How it works
Arc welding or stick welding is a type of welding that utilizes an electrical current to create an arc of high temperature between a welding electrode and the metal being welded.
It was one of the essential foundations of the industrial revolution and more information about its history can be found here
This high-temperature arc melts the metal and fuses it together, creating a strong and durable bond. Arc welding is a versatile and popular method of welding used in a variety of industries including construction, manufacturing, and automotive repair.
The process of arc welding involves several components: the welding electrode, the power source, and the metal being welded. The welding electrode is a metal rod or wire that is coated with a flux material. The flux material helps to shield the welding area from the atmosphere, preventing contamination and ensuring a clean and strong weld. The power source supplies the electrical current needed to create the arc, while the metal being welded provides the material to be fused together.
The welding electrode is connected to the positive terminal of the power source, while the metal being welded is connected to the negative terminal. When the welding electrode is brought into contact with the metal, a circuit is created, and an electrical current flows through the electrode and into the metal. This current creates an intense heat, which melts the metal and creates a pool of molten metal that can be used to fuse two pieces of metal together.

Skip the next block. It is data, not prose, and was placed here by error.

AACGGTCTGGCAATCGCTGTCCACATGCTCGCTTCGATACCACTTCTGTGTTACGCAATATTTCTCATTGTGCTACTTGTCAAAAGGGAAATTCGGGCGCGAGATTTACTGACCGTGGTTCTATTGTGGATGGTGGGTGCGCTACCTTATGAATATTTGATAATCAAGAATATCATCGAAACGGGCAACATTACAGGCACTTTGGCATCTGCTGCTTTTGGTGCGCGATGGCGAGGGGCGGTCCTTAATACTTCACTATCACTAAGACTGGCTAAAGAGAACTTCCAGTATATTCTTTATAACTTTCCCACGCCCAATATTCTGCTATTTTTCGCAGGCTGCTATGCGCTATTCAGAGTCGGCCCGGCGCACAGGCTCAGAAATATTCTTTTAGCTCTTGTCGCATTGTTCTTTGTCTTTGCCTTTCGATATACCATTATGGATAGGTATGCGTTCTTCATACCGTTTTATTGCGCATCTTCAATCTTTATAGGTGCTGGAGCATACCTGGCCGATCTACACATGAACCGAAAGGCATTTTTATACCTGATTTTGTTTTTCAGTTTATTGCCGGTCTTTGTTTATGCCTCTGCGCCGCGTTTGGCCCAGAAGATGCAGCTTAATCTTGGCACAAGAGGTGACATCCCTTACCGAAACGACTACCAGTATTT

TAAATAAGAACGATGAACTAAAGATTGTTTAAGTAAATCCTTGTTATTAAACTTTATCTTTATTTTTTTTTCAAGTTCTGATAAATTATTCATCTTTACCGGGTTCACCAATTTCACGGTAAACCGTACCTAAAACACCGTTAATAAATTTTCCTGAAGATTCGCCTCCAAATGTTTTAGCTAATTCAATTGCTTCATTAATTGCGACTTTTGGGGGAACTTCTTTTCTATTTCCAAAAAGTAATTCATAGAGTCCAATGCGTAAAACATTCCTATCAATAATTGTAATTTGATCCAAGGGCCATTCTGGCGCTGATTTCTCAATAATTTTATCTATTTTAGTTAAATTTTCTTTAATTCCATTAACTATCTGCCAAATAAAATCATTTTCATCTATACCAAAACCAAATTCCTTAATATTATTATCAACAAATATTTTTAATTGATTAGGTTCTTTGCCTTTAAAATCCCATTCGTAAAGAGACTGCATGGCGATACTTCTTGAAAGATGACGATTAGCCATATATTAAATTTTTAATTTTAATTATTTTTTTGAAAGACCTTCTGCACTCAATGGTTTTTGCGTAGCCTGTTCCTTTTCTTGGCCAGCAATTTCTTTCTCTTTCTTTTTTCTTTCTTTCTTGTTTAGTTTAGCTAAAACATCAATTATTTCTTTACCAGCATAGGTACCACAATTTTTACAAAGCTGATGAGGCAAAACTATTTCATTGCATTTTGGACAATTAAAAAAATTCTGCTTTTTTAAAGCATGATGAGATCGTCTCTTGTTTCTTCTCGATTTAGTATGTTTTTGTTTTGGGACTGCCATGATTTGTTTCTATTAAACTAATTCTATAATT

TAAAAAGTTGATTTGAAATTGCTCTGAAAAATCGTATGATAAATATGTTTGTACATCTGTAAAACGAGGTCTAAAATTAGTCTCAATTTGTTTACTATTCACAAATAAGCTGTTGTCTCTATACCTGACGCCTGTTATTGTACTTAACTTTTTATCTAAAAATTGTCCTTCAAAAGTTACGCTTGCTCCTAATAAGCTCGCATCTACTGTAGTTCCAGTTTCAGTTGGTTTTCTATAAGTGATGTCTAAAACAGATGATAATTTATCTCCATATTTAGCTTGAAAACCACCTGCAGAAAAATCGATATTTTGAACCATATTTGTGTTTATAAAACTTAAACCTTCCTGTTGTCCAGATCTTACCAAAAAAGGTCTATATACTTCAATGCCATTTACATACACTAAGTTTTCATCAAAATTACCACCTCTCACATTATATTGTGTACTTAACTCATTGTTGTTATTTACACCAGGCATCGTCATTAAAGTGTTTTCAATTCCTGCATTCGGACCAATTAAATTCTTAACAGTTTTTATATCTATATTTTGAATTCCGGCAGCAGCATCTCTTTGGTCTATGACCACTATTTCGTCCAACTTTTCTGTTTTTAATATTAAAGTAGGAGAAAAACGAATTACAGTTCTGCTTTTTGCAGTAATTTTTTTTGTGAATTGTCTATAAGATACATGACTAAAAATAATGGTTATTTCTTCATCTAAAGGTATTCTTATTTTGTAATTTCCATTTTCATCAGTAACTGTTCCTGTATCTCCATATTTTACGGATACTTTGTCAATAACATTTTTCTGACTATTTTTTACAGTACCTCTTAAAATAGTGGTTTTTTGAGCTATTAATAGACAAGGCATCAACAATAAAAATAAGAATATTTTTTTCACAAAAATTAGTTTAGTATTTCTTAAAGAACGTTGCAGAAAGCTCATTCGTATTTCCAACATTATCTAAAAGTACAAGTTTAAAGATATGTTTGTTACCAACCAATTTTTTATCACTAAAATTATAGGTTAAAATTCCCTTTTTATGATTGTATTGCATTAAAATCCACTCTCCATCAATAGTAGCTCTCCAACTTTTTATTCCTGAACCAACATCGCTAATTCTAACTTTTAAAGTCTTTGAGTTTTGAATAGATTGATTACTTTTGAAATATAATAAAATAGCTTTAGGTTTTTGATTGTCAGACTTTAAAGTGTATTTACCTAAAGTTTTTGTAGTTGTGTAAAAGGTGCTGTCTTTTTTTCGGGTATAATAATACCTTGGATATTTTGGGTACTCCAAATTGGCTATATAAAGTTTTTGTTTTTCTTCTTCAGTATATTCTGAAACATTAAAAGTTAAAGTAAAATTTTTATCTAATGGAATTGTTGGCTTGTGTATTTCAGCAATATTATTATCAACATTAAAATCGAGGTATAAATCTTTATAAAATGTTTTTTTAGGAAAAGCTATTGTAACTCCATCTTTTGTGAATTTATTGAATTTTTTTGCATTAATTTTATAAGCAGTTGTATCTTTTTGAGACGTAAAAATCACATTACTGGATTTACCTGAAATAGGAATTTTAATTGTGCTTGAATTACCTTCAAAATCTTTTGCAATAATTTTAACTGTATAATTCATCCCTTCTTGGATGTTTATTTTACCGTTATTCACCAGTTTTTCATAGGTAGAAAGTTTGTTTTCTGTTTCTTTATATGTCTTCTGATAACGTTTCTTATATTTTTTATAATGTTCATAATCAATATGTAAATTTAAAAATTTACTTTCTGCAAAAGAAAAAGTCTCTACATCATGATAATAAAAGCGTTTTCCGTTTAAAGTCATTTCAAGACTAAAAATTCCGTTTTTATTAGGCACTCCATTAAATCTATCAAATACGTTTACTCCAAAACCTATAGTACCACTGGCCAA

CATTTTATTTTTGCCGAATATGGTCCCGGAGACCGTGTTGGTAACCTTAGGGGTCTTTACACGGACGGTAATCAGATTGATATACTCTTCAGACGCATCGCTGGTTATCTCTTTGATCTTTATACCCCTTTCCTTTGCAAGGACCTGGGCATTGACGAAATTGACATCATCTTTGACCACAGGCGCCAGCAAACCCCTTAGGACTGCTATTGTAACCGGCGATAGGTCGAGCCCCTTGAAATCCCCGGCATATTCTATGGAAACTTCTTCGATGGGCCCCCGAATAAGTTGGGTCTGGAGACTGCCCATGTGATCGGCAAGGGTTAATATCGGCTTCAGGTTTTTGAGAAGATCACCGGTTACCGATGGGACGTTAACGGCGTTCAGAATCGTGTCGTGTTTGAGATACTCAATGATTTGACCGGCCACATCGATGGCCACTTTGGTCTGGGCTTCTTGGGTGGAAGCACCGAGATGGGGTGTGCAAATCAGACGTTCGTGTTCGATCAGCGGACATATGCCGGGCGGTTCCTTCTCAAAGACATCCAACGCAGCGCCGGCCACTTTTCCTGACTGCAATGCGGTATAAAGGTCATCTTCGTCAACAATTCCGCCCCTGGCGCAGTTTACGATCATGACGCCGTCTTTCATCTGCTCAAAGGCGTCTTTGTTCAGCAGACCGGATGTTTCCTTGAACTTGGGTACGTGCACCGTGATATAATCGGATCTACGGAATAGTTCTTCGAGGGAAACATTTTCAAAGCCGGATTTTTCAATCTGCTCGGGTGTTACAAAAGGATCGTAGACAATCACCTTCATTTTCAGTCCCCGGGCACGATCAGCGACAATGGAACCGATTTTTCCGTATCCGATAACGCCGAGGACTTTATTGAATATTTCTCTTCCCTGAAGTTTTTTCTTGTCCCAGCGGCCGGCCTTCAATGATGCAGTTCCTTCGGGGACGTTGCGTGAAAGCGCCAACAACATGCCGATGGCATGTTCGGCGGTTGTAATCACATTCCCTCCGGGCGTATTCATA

There are several different types of arc welding, including shielded metal arc welding (SMAW), gas metal arc welding (GMAW), and flux-cored arc welding (FCAW). Each type of welding has its own advantages and disadvantages and is used in different situations depending on the needs of the project.
Shielded metal arc welding, also known as stick welding, is one of the most common types of arc welding. In this method, the welding electrode is a metal rod coated with a flux material. The rod is held in a holder, which is connected to the positive terminal of the power source. When the rod is brought into contact with the metal being welded, an electrical current flows through the rod and into the metal, creating an arc of high temperature. The heat melts the metal, creating a pool of molten metal that can be used to fuse two pieces of metal together.
One of the advantages of shielded metal arc welding is that it is a relatively simple and inexpensive method of welding. The equipment required for stick welding is relatively simple and easy to use, and the welding electrodes are widely available and affordable. However, stick welding can be difficult to master, and it requires a high degree of skill and experience to create a clean and strong weld.